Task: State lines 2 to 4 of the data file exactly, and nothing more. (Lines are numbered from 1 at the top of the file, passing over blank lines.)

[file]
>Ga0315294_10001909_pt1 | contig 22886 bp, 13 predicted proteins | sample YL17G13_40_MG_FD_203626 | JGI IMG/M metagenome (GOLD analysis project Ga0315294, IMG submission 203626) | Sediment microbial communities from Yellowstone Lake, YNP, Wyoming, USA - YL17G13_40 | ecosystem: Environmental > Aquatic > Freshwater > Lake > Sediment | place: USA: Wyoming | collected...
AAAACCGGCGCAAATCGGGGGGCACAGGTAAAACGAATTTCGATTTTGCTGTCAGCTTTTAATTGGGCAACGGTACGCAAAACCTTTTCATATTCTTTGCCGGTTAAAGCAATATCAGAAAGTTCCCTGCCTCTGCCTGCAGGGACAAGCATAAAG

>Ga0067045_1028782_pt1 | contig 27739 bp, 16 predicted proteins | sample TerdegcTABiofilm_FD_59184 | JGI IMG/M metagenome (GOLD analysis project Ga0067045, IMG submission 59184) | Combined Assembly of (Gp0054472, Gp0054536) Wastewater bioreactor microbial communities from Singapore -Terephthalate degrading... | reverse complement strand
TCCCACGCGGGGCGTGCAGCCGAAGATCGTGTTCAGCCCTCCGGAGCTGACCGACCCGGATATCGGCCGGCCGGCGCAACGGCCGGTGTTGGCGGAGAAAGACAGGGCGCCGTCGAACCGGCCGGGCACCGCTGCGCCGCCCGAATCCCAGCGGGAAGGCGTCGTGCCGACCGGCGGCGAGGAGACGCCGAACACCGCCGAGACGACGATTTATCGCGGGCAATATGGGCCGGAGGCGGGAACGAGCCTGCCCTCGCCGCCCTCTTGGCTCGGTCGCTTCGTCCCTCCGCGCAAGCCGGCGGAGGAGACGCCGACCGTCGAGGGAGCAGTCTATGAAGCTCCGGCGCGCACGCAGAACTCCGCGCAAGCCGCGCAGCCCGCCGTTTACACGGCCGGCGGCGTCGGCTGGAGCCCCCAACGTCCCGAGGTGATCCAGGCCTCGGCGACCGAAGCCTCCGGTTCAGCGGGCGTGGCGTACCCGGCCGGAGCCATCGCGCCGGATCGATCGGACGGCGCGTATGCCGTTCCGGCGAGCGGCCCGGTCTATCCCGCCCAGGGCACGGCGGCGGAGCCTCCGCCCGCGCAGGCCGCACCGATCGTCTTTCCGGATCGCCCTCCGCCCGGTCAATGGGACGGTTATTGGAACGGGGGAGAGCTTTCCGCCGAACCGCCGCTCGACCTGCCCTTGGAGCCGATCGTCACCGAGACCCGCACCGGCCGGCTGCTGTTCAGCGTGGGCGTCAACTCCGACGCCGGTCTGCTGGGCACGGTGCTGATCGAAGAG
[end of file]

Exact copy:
AAAACCGGCGCAAATCGGGGGGCACAGGTAAAACGAATTTCGATTTTGCTGTCAGCTTTTAATTGGGCAACGGTACGCAAAACCTTTTCATATTCTTTGCCGGTTAAAGCAATATCAGAAAGTTCCCTGCCTCTGCCTGCAGGGACAAGCATAAAG

>Ga0067045_1028782_pt1 | contig 27739 bp, 16 predicted proteins | sample TerdegcTABiofilm_FD_59184 | JGI IMG/M metagenome (GOLD analysis project Ga0067045, IMG submission 59184) | Combined Assembly of (Gp0054472, Gp0054536) Wastewater bioreactor microbial communities from Singapore -Terephthalate degrading... | reverse complement strand
TCCCACGCGGGGCGTGCAGCCGAAGATCGTGTTCAGCCCTCCGGAGCTGACCGACCCGGATATCGGCCGGCCGGCGCAACGGCCGGTGTTGGCGGAGAAAGACAGGGCGCCGTCGAACCGGCCGGGCACCGCTGCGCCGCCCGAATCCCAGCGGGAAGGCGTCGTGCCGACCGGCGGCGAGGAGACGCCGAACACCGCCGAGACGACGATTTATCGCGGGCAATATGGGCCGGAGGCGGGAACGAGCCTGCCCTCGCCGCCCTCTTGGCTCGGTCGCTTCGTCCCTCCGCGCAAGCCGGCGGAGGAGACGCCGACCGTCGAGGGAGCAGTCTATGAAGCTCCGGCGCGCACGCAGAACTCCGCGCAAGCCGCGCAGCCCGCCGTTTACACGGCCGGCGGCGTCGGCTGGAGCCCCCAACGTCCCGAGGTGATCCAGGCCTCGGCGACCGAAGCCTCCGGTTCAGCGGGCGTGGCGTACCCGGCCGGAGCCATCGCGCCGGATCGATCGGACGGCGCGTATGCCGTTCCGGCGAGCGGCCCGGTCTATCCCGCCCAGGGCACGGCGGCGGAGCCTCCGCCCGCGCAGGCCGCACCGATCGTCTTTCCGGATCGCCCTCCGCCCGGTCAATGGGACGGTTATTGGAACGGGGGAGAGCTTTCCGCCGAACCGCCGCTCGACCTGCCCTTGGAGCCGATCGTCACCGAGACCCGCACCGGCCGGCTGCTGTTCAGCGTGGGCGTCAACTCCGACGCCGGTCTGCTGGGCACGGTGCTGATCGAAGAG